posted 06-14-2002 05:42 AM ET (US)
One of the problems with leaving our whalers in the water, is they are not self draining, that's why they call them Boston Bailers ! Anyway I digress. In my experience what has happened with mine is that although I keep mine on a trailer, I also dry store and batteries and charge in the winter, I get about 27 months from them. I've switched from 24 to 27 series batteries, use an isolator and a 4 position Perko switch. Best it to hard wire your bilge pump to one battery and at least you can use your hydrometer (correct way of measuring battery capacity) and add water, you can start on your second and then while running charge the bilge battery back up to snuff.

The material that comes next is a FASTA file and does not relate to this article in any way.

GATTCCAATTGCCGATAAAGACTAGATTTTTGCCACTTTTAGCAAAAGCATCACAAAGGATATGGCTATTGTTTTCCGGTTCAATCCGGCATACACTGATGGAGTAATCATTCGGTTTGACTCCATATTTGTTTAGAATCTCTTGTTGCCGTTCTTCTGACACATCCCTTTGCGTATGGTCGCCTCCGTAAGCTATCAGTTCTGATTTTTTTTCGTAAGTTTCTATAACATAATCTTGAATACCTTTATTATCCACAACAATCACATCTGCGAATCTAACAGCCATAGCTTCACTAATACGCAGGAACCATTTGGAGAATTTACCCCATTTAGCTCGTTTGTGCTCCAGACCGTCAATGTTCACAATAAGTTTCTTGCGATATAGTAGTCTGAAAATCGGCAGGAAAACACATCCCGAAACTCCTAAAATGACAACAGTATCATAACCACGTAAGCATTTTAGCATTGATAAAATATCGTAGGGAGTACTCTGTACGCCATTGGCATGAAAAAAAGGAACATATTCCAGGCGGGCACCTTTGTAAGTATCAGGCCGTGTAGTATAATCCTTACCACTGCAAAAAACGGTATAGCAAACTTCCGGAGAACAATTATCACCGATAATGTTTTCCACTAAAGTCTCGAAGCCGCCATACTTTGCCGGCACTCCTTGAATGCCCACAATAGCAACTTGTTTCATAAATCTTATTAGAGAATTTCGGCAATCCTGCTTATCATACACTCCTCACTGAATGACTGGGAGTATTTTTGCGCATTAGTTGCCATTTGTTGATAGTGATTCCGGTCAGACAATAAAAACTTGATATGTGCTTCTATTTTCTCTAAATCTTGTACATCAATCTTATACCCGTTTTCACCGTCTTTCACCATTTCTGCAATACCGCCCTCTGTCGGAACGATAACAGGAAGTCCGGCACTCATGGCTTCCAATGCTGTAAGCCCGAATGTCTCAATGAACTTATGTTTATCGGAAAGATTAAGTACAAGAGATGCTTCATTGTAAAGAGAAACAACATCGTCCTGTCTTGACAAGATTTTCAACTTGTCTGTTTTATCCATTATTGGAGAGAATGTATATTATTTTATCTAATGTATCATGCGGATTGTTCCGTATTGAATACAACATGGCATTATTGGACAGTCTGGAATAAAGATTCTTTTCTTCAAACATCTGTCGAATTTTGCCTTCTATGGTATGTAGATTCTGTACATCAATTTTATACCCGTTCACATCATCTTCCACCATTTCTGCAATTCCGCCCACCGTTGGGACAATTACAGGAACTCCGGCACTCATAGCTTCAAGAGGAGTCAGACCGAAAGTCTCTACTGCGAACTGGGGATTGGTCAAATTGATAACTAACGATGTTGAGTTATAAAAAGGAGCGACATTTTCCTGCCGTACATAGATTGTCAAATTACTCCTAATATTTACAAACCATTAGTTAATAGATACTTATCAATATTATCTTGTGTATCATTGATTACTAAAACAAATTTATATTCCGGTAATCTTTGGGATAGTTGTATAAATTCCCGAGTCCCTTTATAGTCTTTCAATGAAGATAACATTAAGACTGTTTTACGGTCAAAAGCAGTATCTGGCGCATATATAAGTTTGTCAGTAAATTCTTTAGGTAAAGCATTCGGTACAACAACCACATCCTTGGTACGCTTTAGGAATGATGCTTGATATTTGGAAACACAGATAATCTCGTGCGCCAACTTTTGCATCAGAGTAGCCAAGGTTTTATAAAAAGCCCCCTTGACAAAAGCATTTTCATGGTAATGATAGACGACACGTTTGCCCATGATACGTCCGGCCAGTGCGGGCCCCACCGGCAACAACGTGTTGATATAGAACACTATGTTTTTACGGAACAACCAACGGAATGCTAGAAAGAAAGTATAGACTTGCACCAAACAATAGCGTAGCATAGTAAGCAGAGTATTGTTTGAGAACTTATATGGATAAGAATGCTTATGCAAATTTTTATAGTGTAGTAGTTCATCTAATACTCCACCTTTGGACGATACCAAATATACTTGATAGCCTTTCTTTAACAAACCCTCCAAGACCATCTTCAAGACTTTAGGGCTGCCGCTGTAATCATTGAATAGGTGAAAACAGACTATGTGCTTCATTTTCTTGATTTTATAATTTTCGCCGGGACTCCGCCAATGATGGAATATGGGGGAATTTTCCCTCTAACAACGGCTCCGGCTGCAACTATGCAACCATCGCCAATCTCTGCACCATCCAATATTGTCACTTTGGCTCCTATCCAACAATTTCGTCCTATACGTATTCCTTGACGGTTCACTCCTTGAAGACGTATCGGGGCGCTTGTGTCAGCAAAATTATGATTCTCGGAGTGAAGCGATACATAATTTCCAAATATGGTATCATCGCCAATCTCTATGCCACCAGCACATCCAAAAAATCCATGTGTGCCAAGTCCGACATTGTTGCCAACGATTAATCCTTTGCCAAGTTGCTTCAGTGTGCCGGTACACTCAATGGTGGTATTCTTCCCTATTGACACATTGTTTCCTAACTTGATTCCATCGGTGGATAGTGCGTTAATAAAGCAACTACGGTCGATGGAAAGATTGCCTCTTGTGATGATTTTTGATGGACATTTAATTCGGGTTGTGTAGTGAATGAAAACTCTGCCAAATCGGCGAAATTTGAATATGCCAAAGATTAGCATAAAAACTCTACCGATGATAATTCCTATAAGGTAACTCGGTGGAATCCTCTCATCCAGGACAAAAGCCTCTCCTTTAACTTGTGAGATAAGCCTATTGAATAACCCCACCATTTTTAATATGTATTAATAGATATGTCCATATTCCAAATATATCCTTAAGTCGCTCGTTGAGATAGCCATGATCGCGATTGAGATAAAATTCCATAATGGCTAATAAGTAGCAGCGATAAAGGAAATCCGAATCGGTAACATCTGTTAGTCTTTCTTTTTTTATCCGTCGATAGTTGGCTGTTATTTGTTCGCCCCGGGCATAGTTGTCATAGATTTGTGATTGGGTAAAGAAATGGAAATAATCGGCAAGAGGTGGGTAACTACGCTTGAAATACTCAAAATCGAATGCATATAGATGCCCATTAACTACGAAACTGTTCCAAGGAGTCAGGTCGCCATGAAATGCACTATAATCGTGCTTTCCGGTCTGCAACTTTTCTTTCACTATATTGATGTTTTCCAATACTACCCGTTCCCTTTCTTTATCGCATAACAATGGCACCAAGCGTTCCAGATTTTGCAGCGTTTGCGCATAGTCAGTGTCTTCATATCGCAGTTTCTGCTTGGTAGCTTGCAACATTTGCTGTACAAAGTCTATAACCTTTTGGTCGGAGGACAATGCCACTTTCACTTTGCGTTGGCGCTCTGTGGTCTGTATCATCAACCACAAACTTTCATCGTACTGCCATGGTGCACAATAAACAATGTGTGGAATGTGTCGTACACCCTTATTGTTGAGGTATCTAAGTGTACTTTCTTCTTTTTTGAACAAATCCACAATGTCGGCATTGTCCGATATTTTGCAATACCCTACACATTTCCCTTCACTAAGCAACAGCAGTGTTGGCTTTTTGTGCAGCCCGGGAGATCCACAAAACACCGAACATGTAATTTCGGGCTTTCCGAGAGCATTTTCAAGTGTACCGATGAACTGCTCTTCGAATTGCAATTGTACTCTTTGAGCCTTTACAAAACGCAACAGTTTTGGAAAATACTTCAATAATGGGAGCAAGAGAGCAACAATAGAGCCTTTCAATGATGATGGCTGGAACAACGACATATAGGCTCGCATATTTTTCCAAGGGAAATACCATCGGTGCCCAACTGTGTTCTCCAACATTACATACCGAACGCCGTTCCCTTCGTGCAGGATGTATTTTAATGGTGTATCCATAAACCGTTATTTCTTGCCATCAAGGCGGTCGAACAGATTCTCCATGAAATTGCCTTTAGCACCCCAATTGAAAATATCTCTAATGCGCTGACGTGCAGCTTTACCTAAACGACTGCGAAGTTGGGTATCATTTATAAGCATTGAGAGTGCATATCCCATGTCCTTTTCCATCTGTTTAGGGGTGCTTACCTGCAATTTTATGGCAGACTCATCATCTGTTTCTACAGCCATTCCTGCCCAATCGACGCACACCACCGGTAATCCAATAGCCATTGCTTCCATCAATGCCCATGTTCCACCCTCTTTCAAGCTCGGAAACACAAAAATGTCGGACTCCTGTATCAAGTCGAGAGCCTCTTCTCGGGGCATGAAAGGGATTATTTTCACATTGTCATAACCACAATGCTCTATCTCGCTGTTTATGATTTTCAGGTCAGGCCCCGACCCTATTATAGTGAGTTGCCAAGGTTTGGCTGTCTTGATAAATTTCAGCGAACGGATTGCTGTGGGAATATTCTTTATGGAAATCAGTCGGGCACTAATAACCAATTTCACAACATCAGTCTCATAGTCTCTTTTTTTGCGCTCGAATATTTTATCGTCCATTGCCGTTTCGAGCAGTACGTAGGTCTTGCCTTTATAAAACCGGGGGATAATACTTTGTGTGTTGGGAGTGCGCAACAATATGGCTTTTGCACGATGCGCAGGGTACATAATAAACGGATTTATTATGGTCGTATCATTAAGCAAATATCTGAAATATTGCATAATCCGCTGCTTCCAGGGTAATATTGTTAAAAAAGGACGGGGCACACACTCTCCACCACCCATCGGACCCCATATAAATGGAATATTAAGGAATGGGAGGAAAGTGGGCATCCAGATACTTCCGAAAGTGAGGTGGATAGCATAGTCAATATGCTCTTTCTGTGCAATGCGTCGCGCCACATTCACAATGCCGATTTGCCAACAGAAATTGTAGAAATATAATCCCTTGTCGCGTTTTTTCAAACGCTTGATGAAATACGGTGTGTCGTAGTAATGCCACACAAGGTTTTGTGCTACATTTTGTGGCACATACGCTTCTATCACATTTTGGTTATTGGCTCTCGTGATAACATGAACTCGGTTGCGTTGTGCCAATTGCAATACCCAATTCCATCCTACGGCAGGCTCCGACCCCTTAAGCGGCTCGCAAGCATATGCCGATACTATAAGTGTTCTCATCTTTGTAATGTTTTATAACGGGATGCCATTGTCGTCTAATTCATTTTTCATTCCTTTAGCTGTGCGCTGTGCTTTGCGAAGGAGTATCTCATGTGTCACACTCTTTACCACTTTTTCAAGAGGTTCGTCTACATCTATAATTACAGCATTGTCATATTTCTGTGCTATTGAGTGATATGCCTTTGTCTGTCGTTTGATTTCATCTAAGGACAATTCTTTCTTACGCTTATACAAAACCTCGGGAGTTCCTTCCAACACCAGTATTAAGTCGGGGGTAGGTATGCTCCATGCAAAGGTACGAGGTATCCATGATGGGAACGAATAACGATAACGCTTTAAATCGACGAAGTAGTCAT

I run a GPS, Depth Sounder, DGPS receiver, 2 radio's, flux gate compass, 200 Watt stereo, cellphone charger, running lights nearly continoulsy and also search lights if I'm doing SAR work in my boat, never had any problems until 27 months, then they fall apart.
You may also want to try the new spiral batteries as well. I hear they are very good.